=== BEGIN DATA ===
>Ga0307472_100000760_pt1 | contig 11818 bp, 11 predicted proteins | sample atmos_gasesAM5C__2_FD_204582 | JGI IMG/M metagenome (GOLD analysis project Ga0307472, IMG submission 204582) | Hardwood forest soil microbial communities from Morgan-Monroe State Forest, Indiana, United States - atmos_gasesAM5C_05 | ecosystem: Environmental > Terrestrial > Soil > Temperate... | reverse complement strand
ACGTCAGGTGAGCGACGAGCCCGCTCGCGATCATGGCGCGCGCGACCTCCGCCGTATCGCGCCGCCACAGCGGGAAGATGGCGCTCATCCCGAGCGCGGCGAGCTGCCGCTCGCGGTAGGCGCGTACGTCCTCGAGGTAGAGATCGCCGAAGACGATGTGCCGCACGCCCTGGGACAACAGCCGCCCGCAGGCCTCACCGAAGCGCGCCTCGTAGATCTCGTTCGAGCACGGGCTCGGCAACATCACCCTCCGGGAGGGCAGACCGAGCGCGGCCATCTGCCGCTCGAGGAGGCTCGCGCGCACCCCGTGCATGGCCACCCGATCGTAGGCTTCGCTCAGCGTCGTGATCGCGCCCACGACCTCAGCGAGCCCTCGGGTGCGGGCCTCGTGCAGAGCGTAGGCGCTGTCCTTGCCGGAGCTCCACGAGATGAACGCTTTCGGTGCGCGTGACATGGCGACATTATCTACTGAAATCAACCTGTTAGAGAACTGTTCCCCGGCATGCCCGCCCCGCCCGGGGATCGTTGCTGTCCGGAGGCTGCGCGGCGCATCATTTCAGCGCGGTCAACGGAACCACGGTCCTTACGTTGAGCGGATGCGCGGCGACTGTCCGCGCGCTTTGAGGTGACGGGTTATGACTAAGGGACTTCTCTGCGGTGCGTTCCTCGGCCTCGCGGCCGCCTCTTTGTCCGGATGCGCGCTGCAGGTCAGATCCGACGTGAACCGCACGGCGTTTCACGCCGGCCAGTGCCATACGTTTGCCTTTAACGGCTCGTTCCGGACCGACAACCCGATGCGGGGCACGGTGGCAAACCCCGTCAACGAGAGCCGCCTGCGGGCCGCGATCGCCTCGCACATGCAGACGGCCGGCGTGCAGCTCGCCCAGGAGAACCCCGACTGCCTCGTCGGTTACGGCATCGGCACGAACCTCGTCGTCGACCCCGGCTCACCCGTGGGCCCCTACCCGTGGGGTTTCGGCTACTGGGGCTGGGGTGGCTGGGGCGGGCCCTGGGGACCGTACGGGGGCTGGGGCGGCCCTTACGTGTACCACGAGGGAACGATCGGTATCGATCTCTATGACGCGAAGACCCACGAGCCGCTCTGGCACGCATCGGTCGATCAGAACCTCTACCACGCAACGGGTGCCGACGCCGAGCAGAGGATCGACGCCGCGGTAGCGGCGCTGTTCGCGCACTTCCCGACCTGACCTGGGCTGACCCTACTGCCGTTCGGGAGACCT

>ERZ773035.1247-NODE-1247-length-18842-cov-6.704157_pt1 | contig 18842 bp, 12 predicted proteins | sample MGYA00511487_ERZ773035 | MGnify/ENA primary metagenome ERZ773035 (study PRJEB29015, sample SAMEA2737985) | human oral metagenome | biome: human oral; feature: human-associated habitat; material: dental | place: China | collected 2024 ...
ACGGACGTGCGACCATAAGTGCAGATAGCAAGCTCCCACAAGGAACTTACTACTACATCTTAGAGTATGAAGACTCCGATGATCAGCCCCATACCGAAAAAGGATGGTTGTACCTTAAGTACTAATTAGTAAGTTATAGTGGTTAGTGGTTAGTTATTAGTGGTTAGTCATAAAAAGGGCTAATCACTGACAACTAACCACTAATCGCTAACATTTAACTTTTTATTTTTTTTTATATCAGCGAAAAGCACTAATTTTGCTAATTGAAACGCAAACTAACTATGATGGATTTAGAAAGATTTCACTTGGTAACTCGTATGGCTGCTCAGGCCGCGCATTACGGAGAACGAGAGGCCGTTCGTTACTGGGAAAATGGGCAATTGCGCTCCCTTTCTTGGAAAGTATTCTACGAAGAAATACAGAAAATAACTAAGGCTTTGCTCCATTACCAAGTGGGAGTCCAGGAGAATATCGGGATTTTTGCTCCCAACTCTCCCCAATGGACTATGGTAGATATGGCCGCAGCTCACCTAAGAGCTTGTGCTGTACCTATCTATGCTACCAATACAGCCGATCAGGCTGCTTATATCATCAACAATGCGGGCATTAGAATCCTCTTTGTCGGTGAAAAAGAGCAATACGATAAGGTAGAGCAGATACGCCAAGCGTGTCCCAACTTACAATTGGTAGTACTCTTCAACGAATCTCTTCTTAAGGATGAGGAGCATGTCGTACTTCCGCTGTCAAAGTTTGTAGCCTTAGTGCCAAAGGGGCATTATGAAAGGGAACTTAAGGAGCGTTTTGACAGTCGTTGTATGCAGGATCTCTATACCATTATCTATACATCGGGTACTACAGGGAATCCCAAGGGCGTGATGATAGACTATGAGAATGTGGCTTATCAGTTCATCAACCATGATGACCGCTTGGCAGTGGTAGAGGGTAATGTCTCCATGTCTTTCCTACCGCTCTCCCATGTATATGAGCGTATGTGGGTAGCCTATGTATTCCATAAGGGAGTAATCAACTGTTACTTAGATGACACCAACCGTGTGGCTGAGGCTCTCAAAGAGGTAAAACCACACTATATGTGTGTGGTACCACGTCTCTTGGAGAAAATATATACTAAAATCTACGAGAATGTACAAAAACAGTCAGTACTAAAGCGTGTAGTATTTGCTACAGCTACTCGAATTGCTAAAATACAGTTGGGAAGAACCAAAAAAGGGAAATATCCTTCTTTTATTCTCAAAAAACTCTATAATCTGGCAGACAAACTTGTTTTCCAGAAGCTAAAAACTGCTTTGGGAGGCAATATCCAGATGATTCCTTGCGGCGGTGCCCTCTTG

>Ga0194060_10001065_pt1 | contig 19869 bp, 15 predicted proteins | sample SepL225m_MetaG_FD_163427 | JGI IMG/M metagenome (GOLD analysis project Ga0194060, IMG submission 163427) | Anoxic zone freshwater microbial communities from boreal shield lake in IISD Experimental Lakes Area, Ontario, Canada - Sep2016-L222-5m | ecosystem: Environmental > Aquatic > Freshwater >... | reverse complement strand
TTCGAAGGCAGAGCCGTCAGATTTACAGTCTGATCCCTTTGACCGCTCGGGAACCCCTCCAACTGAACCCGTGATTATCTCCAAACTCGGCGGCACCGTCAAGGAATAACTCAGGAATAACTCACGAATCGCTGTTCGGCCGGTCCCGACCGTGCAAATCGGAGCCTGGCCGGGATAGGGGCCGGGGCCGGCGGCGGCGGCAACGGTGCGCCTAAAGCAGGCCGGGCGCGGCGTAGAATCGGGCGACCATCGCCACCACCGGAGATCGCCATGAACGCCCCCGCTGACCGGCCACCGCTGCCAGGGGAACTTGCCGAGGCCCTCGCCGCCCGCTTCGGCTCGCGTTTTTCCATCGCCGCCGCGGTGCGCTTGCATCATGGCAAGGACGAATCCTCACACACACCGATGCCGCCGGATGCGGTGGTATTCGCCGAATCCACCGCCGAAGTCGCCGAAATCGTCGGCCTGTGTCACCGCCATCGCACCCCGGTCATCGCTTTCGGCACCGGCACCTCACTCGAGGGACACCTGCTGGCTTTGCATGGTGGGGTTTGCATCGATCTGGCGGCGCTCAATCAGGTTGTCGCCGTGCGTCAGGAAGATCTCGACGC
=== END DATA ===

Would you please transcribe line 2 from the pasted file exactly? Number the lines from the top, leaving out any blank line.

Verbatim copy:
ACGTCAGGTGAGCGACGAGCCCGCTCGCGATCATGGCGCGCGCGACCTCCGCCGTATCGCGCCGCCACAGCGGGAAGATGGCGCTCATCCCGAGCGCGGCGAGCTGCCGCTCGCGGTAGGCGCGTACGTCCTCGAGGTAGAGATCGCCGAAGACGATGTGCCGCACGCCCTGGGACAACAGCCGCCCGCAGGCCTCACCGAAGCGCGCCTCGTAGATCTCGTTCGAGCACGGGCTCGGCAACATCACCCTCCGGGAGGGCAGACCGAGCGCGGCCATCTGCCGCTCGAGGAGGCTCGCGCGCACCCCGTGCATGGCCACCCGATCGTAGGCTTCGCTCAGCGTCGTGATCGCGCCCACGACCTCAGCGAGCCCTCGGGTGCGGGCCTCGTGCAGAGCGTAGGCGCTGTCCTTGCCGGAGCTCCACGAGATGAACGCTTTCGGTGCGCGTGACATGGCGACATTATCTACTGAAATCAACCTGTTAGAGAACTGTTCCCCGGCATGCCCGCCCCGCCCGGGGATCGTTGCTGTCCGGAGGCTGCGCGGCGCATCATTTCAGCGCGGTCAACGGAACCACGGTCCTTACGTTGAGCGGATGCGCGGCGACTGTCCGCGCGCTTTGAGGTGACGGGTTATGACTAAGGGACTTCTCTGCGGTGCGTTCCTCGGCCTCGCGGCCGCCTCTTTGTCCGGATGCGCGCTGCAGGTCAGATCCGACGTGAACCGCACGGCGTTTCACGCCGGCCAGTGCCATACGTTTGCCTTTAACGGCTCGTTCCGGACCGACAACCCGATGCGGGGCACGGTGGCAAACCCCGTCAACGAGAGCCGCCTGCGGGCCGCGATCGCCTCGCACATGCAGACGGCCGGCGTGCAGCTCGCCCAGGAGAACCCCGACTGCCTCGTCGGTTACGGCATCGGCACGAACCTCGTCGTCGACCCCGGCTCACCCGTGGGCCCCTACCCGTGGGGTTTCGGCTACTGGGGCTGGGGTGGCTGGGGCGGGCCCTGGGGACCGTACGGGGGCTGGGGCGGCCCTTACGTGTACCACGAGGGAACGATCGGTATCGATCTCTATGACGCGAAGACCCACGAGCCGCTCTGGCACGCATCGGTCGATCAGAACCTCTACCACGCAACGGGTGCCGACGCCGAGCAGAGGATCGACGCCGCGGTAGCGGCGCTGTTCGCGCACTTCCCGACCTGACCTGGGCTGACCCTACTGCCGTTCGGGAGACCT